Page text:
Even though they make some very cool products, DJI makes it really hard to like the sometimes. This video from Ryan Bergeron tells the story of his awesome DJI Phantom 2 that, unfortunately crashed into the ocean one day.
As he tells in his story, he went to NAB 2015 and tried to talk to DJI about the crash, seeking an explanation as to what happened. According to Ryan, DJI didn’t want to talk to him about the problem and instead referred him to a customer service process that turned out to be a very frustrating experience as he was led to believe he might have his drone replaced due to a malfunction.
In the end, DJI refused to replace his drone and offered him a discounted price on a replacement drone. Unfortunately, that discounted price was still $40 higher than he actually paid for the one he lost.
Now, I’m not saying DJI should or shouldn’t have replaced the drone but it seems like DJI still has some work to do in polishing up its customer service experience. Similar frustrating experiences have been the story of many DJI customers time and time again.
And DJI’s reponses have been less than helpful and fall short of admitting any problem with their drones.[youtube https://www.youtube.com/watch?v=DLs0QjJCCC8&w=700&showinfo=0&rel=0]
The above video was a year and a half ago at DJI’s launch of the Phantom 2. Consequently, I have not been invited back to another DJI press event. That’s the damning nature of asking the tough questions to manufacturers – you lose access to the source. But I don’t write these posts to make manufacturers happy. I’m going to always tell you what I think.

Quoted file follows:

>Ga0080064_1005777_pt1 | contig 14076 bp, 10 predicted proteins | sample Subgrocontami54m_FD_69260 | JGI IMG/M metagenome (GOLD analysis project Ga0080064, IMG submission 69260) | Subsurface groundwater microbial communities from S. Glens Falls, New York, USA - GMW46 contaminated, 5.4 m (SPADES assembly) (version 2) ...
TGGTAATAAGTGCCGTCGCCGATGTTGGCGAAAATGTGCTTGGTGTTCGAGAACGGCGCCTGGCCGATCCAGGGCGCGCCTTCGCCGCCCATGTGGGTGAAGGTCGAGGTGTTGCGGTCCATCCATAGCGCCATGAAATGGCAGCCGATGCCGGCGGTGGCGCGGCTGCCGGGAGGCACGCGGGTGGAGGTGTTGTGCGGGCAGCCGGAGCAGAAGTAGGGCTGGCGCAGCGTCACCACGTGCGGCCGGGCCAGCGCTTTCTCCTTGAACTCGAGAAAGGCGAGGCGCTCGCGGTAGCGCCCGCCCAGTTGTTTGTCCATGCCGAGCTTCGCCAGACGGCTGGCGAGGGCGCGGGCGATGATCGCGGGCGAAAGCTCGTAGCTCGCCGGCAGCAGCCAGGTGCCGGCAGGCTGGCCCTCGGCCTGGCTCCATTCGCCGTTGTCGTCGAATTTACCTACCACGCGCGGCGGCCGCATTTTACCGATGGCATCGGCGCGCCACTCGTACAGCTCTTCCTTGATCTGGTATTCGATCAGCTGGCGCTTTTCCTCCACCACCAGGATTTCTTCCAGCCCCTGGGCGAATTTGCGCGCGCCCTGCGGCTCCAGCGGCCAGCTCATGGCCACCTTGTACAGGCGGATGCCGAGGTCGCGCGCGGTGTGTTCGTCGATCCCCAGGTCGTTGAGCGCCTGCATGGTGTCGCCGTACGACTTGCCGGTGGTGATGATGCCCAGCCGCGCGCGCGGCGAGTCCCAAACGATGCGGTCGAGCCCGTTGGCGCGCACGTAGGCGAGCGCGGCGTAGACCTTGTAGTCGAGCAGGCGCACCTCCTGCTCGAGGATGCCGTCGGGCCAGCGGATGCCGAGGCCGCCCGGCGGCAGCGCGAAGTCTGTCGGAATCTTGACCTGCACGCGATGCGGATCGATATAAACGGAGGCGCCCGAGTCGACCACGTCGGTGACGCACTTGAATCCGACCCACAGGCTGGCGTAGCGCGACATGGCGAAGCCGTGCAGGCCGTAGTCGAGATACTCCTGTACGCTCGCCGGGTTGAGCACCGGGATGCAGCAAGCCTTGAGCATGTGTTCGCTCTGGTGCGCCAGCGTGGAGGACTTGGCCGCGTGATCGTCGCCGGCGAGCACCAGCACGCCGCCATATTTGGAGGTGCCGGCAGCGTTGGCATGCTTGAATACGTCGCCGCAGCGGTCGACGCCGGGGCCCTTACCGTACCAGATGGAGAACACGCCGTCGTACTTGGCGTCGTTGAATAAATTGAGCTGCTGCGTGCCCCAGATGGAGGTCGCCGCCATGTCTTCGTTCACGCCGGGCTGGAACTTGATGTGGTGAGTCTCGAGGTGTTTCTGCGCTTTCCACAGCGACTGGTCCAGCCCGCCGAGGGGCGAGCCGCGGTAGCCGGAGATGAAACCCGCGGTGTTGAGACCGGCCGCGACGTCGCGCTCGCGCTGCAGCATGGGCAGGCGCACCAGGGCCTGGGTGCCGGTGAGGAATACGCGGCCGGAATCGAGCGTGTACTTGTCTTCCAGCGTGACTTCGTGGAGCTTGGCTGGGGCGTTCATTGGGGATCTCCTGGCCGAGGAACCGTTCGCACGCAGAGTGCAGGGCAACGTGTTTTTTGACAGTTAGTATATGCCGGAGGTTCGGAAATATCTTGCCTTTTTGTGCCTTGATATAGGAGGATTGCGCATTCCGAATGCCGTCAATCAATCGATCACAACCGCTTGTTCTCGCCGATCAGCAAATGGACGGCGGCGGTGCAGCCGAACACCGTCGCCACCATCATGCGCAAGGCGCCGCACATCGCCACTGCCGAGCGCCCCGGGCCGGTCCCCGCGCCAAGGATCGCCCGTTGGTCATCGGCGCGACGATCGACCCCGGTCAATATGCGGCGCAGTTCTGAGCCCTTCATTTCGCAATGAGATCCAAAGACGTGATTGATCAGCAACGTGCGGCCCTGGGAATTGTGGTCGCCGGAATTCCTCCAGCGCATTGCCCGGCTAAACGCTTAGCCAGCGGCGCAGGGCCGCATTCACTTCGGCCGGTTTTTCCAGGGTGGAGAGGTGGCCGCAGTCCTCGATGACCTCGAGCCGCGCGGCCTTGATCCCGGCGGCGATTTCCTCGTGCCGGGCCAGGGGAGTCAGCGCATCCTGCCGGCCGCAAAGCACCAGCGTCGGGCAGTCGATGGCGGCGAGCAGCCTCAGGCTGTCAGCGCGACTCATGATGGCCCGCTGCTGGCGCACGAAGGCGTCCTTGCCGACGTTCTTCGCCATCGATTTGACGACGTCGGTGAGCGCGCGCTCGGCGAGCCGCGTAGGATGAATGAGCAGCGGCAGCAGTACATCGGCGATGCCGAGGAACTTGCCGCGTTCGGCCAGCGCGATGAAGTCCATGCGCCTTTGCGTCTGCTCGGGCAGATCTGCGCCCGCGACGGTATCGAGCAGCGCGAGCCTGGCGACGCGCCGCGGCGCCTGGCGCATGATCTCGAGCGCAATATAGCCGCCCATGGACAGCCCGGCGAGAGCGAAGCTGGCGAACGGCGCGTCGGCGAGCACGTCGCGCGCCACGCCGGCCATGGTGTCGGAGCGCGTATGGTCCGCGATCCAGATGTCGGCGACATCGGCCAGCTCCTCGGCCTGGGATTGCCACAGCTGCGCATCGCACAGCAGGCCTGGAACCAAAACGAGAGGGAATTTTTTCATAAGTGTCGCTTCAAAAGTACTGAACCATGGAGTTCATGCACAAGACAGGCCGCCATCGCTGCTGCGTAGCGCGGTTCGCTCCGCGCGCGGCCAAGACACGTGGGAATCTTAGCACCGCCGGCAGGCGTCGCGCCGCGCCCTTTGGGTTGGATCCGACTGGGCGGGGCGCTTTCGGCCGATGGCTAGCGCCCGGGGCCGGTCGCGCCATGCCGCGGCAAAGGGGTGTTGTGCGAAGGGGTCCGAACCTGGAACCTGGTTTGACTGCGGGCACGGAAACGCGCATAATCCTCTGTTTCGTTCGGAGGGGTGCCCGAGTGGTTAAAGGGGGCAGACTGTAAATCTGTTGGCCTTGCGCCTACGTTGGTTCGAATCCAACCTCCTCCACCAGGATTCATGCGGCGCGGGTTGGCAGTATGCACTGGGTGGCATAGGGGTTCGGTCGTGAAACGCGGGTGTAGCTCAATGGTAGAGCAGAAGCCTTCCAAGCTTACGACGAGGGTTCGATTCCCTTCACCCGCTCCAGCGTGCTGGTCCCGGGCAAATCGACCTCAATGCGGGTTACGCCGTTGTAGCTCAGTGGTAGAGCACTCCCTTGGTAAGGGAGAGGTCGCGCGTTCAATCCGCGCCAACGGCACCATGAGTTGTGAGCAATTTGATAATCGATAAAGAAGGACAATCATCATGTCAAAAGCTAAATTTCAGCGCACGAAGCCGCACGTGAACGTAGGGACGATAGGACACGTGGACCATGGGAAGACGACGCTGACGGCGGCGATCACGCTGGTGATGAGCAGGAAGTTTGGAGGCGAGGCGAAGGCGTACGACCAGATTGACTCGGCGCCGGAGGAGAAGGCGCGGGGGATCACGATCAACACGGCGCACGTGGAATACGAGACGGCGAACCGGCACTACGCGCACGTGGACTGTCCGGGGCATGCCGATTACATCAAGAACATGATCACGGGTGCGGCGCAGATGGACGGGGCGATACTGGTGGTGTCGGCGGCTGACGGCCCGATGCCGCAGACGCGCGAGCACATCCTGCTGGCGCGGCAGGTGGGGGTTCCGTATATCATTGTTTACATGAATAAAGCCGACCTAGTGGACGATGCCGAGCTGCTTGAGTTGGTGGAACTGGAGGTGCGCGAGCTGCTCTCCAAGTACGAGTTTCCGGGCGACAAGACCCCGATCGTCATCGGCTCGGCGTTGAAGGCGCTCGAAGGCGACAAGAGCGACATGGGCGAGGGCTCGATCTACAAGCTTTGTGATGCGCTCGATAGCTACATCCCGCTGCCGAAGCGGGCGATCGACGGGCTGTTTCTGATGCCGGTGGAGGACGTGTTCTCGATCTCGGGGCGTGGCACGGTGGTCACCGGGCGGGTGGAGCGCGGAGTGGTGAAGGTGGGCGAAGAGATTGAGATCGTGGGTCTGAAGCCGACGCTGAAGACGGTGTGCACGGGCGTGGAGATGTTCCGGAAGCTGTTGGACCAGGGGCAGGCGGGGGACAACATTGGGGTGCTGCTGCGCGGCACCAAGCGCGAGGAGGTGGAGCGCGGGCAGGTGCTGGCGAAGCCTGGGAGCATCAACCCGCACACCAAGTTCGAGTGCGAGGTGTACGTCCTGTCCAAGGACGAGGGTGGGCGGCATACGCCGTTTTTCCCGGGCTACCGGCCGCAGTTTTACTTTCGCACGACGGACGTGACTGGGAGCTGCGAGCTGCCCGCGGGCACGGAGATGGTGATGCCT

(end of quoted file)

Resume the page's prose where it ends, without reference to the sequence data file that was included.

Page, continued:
Here’s the thing though – I actually like the DJI Phantom line of products (I own a first generation Phantom and have never had a problem with it). And the tech and demo guys I have met at DJI booths at trade shows are generally awesome. I just wish they handled customer service problems better.
I don’t know if the company is growing too fast to keep customer service on par with the user base or the Chinese roots push some other business culture out the doors in the way they deal with customers. DJI’s valuation is estimated at $10 billion and the company is growing like wildfire. DJI is on pace to do $1 BILLION in sales this year – about twice of what it did just last year! For comparison sakes, GoPro’s market cap is around $7 billion today.
There are plenty of happy customers, like me, who have never experienced any problems with their equipment but there is a sizable portion of customers who have customer-service-from-hell stories when trying to get a straight-faced answer from DJI (even if that answer is ‘no’).
3DR’s Solo has a flyaway guarantee, which customers should love (especially those who have been bitten by flyaways in the past). I don’t know anyone who has gone through that experience yet, but it was a big marketing point for 3DR at the Solo’s launch during NAB 2015.
DJI has a lead by miles on the rest of the market but enough customer service flubs can bring down any company where hungry competitors are waiting to pounce. Let’s hope DJI cleans up the customer service experience going forward.
If you have a customer service story from DJI (good or bad), drop a line in the comment section below.